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RMS Voltage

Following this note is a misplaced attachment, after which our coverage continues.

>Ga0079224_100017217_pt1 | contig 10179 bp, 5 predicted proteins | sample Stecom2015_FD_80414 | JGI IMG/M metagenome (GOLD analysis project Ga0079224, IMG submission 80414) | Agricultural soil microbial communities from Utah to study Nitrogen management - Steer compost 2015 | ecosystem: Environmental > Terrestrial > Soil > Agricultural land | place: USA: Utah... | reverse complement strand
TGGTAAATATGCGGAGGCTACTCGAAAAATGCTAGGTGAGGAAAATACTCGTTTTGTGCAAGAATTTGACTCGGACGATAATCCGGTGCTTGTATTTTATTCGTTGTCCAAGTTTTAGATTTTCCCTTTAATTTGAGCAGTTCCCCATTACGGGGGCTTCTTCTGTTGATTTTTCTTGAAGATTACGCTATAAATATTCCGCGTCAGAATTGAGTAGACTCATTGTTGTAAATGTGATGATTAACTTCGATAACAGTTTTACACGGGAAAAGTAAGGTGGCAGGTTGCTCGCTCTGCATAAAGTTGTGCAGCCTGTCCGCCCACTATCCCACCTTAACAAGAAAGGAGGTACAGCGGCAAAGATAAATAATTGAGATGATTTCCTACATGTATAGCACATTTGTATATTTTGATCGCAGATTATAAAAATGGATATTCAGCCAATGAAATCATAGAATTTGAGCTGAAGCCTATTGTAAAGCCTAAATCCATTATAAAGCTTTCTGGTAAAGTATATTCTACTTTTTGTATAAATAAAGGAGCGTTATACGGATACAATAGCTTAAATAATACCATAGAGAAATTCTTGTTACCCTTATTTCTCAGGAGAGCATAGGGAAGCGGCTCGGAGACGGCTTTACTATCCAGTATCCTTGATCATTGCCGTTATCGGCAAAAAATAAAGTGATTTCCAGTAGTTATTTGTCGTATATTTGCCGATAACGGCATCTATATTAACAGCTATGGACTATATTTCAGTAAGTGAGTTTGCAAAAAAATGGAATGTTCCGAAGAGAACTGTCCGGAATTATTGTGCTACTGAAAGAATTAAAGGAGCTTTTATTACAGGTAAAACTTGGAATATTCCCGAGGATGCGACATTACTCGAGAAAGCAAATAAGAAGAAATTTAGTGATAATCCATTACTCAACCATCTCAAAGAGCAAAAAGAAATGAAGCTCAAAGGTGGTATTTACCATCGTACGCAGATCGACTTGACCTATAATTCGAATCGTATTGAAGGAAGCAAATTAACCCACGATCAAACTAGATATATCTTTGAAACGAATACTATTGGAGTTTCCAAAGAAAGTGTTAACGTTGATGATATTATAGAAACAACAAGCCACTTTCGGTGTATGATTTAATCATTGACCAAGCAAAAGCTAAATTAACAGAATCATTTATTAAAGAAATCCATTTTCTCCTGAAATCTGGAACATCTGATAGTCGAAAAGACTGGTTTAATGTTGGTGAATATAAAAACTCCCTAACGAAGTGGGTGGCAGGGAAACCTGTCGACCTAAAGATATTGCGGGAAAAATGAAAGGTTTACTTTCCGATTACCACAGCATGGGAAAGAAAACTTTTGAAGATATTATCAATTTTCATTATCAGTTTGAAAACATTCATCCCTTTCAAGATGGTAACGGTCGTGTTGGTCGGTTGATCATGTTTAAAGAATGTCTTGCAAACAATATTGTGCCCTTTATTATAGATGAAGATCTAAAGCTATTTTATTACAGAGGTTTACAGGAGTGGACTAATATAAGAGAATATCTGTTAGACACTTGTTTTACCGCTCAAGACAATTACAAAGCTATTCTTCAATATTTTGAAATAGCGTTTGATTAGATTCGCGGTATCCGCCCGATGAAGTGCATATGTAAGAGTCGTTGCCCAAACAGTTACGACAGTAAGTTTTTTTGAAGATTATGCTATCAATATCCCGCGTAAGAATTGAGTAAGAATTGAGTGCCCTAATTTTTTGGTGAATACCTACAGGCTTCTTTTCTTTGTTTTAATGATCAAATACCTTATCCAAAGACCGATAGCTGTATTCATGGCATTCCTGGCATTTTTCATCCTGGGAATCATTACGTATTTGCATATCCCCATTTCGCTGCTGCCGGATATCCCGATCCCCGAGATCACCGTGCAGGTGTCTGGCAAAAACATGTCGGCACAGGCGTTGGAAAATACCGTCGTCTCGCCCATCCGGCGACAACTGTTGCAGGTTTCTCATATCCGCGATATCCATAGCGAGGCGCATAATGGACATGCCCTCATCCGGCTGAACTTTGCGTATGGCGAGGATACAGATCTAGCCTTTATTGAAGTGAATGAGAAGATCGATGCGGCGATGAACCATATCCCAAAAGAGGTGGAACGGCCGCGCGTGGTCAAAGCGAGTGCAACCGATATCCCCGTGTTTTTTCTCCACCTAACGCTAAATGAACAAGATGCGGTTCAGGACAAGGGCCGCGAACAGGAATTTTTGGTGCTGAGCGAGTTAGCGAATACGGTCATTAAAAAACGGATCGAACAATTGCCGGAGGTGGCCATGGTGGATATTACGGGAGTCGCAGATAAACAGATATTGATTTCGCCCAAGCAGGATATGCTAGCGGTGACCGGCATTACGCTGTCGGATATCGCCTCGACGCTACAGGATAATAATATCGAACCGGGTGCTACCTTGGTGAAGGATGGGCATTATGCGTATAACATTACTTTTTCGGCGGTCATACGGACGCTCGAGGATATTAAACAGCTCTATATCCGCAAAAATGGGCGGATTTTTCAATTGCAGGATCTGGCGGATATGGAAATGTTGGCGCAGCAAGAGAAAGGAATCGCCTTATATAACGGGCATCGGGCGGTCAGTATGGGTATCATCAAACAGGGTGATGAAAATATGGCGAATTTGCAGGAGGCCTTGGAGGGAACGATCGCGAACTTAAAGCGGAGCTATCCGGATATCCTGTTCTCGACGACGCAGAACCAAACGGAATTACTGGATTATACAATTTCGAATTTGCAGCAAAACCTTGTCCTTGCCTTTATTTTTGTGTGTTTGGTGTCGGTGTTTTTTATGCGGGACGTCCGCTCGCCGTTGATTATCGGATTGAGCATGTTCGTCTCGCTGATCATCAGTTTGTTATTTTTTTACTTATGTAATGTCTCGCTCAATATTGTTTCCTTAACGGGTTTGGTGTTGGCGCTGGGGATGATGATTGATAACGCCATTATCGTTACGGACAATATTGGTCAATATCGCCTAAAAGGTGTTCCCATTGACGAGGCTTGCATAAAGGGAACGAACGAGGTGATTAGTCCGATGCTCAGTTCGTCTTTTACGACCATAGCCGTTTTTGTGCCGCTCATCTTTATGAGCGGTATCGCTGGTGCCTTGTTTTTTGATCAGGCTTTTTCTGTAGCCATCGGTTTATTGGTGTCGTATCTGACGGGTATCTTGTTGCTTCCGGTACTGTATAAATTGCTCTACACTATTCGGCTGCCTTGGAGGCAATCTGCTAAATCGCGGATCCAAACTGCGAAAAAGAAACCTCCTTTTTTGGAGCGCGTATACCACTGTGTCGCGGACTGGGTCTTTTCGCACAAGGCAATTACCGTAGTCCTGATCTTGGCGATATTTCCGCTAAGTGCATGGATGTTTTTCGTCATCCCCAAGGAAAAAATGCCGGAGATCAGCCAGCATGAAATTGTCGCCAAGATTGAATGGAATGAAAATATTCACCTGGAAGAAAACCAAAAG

Consider the "120 VAC" power line coming into your home. The average voltage in this signal is zero. (So, why pay the light bill?) In fact, electricity is billed in "kilowatt hours", or the time integral of power. The power is what is important to run electrical equipment. In general, electric power varies as voltage squared, (P=V2/R) which is strictly non-negative. The average (mean) power can be computed using the "mean squared voltage". Specifically, power is found using the square of the "root mean squared voltage" (VRMS or VRMS). This is the quantity which is important when shopping for AC signals. In fact, when talking about these signals, "120 VAC" refers to the RMS voltage of the cosine waveform delivered to your doorstep.